Incroyables and Merveilleuses

Fashion Victim

The Incroyables (Incredibles) and their female counterparts, the Merveilleuses (Marvelous), were a name for the fashionable subcultures living in France in the Directoire era (late 18th century). The exhibition of products of national industry, organized in 1798, testified to their infatuation with luxury.

The names are sometimes spelled and were pronounced ‘incoyables’ and ‘meveilleuses’ without the letter R, in reaction against the Revolution, which begins with an R, in which so many had suffered and lost relatives, the letter R was banished. Divorce became legal under the Directoire and morals tended to be looser than in the past. Many Incroyables were ‘nouveaux riches,’ gaining their wealth from selling arms and lending money (usury). When the Directoire period ended, society took a more sober and modest turn.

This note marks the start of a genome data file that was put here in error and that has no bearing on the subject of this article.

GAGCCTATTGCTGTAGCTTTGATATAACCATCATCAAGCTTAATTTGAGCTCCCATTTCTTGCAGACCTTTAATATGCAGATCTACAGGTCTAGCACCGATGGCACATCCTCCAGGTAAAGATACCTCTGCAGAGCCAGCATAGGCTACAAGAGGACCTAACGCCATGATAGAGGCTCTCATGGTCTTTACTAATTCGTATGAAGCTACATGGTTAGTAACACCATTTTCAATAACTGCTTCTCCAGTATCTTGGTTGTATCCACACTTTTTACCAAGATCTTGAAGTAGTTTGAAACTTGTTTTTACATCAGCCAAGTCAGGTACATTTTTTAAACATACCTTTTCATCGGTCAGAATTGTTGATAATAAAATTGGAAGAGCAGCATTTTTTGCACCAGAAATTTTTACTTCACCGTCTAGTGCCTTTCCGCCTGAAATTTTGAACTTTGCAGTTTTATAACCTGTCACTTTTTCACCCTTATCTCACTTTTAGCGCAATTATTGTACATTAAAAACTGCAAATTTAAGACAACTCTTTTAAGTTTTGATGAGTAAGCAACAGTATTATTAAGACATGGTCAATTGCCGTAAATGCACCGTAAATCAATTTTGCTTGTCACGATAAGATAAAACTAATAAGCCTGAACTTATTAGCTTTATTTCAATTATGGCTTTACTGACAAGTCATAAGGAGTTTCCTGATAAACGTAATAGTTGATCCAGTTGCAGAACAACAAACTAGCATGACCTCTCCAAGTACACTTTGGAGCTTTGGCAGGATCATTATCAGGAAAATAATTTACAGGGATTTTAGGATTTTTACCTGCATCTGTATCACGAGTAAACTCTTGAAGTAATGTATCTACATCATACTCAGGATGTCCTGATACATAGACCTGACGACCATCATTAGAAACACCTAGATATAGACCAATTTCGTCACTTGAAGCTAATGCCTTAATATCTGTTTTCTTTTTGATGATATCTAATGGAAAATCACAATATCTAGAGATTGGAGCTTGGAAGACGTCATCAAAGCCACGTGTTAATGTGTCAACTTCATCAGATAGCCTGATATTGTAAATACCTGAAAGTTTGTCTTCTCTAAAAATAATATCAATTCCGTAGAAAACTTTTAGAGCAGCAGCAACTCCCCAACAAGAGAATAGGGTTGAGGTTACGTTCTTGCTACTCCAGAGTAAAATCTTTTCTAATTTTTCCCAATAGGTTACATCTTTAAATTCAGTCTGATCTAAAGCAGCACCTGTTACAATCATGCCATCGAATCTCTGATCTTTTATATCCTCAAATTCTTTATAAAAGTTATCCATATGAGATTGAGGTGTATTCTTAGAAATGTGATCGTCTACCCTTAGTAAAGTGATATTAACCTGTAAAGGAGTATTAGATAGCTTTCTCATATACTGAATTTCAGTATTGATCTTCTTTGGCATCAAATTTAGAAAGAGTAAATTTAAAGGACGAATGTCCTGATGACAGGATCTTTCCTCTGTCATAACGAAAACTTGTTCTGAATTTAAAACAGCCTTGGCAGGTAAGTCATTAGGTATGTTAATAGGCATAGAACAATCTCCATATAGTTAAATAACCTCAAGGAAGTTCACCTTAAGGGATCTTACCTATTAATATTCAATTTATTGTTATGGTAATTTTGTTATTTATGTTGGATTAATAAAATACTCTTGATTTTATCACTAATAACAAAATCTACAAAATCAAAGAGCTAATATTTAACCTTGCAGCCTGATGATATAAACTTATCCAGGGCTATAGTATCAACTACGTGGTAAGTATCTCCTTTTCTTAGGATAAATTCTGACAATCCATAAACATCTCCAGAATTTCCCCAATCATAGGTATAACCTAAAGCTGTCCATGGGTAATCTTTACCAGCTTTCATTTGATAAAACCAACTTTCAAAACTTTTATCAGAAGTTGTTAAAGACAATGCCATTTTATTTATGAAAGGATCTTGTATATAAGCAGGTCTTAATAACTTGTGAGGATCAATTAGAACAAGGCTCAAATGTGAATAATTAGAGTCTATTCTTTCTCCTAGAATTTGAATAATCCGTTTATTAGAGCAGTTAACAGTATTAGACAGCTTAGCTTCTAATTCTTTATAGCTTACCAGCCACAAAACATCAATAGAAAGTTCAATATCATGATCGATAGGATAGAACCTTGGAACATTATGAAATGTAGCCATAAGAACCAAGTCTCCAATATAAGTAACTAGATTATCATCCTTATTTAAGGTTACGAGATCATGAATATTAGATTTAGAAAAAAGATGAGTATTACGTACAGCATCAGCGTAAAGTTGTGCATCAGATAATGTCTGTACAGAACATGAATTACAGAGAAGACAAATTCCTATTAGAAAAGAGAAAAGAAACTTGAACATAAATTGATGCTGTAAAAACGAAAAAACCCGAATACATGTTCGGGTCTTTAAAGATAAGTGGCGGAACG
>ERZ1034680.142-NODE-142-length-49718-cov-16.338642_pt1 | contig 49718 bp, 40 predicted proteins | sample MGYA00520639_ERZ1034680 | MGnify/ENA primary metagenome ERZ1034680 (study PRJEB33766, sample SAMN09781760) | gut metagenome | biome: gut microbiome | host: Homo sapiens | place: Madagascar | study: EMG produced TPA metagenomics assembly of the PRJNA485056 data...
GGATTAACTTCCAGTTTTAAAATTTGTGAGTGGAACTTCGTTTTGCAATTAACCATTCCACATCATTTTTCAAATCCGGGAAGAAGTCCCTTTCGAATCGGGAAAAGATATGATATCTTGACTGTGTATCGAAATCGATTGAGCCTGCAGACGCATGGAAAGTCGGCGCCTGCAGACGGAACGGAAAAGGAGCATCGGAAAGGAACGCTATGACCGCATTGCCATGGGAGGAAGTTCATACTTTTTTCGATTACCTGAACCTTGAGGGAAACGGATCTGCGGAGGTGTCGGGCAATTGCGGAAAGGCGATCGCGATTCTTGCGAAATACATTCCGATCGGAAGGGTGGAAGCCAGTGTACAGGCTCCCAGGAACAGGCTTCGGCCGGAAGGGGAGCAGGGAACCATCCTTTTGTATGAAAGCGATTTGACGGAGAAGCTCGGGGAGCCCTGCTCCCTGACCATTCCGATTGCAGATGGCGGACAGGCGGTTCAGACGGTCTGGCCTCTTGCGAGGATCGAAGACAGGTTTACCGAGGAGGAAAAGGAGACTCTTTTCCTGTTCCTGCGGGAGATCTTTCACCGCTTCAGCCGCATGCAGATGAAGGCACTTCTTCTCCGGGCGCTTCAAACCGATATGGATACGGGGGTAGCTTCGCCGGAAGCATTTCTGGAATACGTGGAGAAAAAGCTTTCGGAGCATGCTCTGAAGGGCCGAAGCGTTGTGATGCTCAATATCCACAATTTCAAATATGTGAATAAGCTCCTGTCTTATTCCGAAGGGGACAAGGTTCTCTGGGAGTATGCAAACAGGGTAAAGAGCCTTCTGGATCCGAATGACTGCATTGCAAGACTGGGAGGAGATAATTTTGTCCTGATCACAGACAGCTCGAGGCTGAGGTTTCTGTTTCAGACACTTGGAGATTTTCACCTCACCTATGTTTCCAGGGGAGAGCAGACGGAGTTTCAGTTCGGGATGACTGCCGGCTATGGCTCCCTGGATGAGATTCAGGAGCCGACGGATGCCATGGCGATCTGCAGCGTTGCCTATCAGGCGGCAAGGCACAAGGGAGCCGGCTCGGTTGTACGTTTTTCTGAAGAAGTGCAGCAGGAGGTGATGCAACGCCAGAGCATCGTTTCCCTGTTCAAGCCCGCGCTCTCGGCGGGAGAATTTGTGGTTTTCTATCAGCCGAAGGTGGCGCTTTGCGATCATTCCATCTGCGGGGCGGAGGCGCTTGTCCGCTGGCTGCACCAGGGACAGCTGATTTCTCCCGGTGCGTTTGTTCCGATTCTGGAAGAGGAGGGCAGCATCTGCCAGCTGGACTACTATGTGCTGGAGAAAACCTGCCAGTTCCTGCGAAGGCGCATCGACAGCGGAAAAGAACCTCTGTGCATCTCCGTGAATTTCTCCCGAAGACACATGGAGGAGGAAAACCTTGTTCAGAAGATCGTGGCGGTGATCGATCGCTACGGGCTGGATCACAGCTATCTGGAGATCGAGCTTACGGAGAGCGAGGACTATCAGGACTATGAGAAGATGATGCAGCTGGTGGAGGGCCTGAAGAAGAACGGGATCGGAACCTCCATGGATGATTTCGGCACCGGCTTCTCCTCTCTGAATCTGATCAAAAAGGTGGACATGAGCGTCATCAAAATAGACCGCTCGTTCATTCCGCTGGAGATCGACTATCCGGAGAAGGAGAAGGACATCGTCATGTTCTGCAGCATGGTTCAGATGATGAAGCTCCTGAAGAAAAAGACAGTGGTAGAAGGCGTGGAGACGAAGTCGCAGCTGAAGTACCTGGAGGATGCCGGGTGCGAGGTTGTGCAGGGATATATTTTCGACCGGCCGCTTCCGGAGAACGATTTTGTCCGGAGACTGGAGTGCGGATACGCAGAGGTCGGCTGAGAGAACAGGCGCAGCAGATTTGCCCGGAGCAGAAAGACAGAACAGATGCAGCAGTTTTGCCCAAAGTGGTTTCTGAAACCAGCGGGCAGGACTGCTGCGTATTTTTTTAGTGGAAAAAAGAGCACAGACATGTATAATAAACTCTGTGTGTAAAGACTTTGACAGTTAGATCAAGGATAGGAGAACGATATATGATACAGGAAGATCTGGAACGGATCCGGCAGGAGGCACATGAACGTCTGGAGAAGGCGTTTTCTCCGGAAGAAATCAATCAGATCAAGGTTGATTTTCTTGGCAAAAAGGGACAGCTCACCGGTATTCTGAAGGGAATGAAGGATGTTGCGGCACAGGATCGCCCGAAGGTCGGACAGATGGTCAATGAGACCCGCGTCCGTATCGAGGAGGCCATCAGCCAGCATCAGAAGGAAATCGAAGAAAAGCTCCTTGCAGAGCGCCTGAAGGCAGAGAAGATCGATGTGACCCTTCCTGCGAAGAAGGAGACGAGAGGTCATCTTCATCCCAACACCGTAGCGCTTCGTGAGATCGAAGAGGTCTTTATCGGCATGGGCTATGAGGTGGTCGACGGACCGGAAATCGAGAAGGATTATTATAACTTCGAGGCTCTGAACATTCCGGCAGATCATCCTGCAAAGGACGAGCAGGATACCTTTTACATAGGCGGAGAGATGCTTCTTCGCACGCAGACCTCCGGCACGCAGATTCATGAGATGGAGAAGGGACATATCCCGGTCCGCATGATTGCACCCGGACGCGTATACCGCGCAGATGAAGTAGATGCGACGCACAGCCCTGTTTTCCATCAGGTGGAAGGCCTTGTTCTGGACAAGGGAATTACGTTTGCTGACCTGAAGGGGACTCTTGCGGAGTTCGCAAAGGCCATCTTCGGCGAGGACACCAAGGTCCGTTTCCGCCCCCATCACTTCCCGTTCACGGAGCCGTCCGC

After the French Revolution and the Reign of Terror ended, there was a furor for entertainment and pleasure. Stylish women, the Merveilleuses, modeled their dress after that of ancient Greece and Rome, wearing semi-transparent tunics in gauze or linen and often displaying cleavage. They were also fond of wigs, often blonde, but also in such colors as black, blue, and green.

Their gentleman companions, the Incroyables, wore eccentric outfits: green jackets, wide trousers, huge neckties, thick glasses, and hats topped by ‘dog ears,’ their hair falling on the ears. Their musk-based fragrances gave them the nickname Muscadin. They wore bicorne hats and carried bludgeons, which they referred to as their ‘executive power.’


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